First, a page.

An Unfinished Life: John F. Kennedy, 1917-1963 by Robert Dallek
First– we have a new president-elect! Without getting all partisan about it, I’ll say simply: champagne toasts have occurred.
So, let’s celebrate with a book about another young senator who became president– and how also inspired a new generation in an unprecedented way…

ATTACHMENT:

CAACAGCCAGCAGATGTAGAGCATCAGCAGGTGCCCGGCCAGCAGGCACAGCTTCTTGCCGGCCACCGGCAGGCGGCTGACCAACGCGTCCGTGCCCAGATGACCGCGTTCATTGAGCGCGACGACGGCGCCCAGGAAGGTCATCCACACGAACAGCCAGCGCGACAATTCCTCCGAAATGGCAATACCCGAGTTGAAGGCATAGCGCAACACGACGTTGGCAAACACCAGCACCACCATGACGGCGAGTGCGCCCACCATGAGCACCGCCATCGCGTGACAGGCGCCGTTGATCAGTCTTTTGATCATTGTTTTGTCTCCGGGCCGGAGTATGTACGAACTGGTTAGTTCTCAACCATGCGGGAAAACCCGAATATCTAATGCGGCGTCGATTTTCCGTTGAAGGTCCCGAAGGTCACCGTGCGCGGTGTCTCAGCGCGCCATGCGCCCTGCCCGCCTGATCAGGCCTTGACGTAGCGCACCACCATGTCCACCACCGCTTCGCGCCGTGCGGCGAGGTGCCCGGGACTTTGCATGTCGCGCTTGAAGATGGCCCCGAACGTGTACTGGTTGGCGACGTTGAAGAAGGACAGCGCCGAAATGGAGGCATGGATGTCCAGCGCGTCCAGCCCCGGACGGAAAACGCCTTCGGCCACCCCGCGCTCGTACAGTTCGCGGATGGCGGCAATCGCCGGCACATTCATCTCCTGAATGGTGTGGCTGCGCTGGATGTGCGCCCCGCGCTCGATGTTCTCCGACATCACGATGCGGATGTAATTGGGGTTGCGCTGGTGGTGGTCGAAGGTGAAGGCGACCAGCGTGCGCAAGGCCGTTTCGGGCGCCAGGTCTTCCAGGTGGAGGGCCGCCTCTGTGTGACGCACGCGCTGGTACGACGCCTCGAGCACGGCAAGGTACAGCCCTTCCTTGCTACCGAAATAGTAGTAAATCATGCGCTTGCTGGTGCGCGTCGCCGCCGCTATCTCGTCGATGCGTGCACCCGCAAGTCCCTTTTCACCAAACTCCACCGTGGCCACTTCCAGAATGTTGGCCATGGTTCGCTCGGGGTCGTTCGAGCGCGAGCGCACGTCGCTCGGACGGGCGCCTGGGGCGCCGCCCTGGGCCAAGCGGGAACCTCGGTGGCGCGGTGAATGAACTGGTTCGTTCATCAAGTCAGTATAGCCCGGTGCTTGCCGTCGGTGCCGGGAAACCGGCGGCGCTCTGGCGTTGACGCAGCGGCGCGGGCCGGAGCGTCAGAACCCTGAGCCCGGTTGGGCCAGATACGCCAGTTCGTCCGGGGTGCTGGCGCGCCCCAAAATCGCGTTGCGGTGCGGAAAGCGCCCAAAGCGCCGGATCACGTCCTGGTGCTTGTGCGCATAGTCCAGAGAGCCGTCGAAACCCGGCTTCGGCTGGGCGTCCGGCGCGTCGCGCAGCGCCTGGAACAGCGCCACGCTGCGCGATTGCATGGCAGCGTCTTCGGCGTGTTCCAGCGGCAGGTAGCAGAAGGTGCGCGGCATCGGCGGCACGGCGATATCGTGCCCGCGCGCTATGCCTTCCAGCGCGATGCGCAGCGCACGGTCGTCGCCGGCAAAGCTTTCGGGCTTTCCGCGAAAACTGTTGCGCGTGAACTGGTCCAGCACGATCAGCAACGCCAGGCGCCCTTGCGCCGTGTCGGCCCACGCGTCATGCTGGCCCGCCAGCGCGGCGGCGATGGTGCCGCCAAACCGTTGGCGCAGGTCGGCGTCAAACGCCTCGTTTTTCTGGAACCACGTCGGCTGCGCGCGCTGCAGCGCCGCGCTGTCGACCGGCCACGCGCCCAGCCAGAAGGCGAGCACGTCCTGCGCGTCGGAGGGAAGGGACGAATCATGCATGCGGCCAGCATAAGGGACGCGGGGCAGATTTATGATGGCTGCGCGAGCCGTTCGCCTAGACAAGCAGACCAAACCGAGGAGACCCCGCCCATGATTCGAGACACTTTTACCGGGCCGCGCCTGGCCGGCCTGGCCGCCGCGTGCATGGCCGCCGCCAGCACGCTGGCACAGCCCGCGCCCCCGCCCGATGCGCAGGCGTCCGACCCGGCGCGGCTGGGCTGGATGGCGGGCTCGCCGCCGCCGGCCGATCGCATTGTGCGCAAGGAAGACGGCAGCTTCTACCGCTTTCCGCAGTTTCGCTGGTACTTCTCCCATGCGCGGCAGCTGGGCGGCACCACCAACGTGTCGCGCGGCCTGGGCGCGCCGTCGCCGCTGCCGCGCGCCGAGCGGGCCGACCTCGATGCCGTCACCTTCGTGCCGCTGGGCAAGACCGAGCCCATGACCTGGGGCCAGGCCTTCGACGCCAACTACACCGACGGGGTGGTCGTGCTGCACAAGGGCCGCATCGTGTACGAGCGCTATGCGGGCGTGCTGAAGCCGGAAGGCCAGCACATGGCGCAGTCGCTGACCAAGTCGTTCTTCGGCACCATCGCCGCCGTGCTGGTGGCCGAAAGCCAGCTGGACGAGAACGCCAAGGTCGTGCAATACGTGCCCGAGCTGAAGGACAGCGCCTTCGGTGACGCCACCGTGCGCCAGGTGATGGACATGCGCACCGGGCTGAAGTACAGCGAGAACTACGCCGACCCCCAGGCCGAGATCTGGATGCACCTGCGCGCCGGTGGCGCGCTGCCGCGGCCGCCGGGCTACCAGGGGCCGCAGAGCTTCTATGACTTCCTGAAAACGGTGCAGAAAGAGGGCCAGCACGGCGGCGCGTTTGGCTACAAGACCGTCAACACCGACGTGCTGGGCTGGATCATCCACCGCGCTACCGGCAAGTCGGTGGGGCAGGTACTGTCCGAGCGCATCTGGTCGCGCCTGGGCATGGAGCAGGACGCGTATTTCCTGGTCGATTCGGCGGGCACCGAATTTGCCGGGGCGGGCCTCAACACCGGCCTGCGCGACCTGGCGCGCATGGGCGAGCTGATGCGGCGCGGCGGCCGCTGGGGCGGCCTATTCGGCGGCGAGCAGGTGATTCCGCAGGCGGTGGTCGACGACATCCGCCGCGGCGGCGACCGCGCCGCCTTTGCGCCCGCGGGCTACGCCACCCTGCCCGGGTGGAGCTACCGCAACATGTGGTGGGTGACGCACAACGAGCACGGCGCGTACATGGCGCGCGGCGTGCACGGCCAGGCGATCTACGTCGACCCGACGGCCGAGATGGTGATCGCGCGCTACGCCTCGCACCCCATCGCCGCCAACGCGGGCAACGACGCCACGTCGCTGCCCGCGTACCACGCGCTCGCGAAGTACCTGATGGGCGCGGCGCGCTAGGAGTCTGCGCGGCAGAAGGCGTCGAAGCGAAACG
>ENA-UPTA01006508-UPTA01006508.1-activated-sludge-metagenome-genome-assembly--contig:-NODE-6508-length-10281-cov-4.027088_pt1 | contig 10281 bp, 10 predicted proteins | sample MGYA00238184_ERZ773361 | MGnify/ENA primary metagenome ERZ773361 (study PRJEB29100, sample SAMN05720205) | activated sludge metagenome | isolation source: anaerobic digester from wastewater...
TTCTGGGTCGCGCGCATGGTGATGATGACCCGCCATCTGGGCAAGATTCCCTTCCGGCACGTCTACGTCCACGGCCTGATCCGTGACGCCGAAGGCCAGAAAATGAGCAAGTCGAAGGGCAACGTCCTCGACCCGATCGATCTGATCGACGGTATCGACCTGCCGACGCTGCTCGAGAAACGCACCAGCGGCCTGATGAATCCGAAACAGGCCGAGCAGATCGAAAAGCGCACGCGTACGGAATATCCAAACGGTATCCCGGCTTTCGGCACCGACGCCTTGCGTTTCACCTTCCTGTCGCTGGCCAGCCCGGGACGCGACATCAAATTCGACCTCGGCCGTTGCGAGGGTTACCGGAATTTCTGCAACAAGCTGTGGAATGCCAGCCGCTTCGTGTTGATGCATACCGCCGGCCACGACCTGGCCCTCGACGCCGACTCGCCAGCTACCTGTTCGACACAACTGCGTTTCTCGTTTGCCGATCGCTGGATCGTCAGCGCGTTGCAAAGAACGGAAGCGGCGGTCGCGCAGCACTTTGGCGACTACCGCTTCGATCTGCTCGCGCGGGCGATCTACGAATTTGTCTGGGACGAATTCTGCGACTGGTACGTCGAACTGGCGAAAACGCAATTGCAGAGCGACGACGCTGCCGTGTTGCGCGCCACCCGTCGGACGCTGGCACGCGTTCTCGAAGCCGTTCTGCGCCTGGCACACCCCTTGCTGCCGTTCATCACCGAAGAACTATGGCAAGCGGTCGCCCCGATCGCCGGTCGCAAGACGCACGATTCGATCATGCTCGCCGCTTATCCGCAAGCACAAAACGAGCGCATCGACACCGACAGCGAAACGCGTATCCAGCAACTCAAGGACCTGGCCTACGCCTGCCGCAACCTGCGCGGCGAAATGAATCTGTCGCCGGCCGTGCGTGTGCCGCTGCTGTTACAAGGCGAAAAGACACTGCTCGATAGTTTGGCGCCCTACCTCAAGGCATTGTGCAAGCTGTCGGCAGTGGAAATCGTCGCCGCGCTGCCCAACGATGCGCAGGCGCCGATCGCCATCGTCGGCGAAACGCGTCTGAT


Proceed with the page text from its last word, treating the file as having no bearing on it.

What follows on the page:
In An Unfinished Life, we get a glimpse of JFK as we never knew him before. From this book, I gained an appreciation of Kennedy’s humanity and his ability to learn from his mistakes. For example, following the Bay of Pigs fiasco, he was devastated by his error in judgment and ceased his unquestioning reliance on the advice of his military advisors. Dallek, professor of history at Boston University and author/narrator of a terrific audio series called American Presidency (part of the Modern Scholar series), reveals new information about the seriousness of Kennedy’s illnesses and the extent to which he was medicated while president, his rampant infidelity (including flings with White House staffers, including– gasp!– an intern), and his innate fatalism. And still I adore JFK; this is vaguely unsettling. This is a large book, and it needed to be lengthy in order to do justice to the man whose complex life it describes. Dallek masterfully circumvents the legend and gives us the man.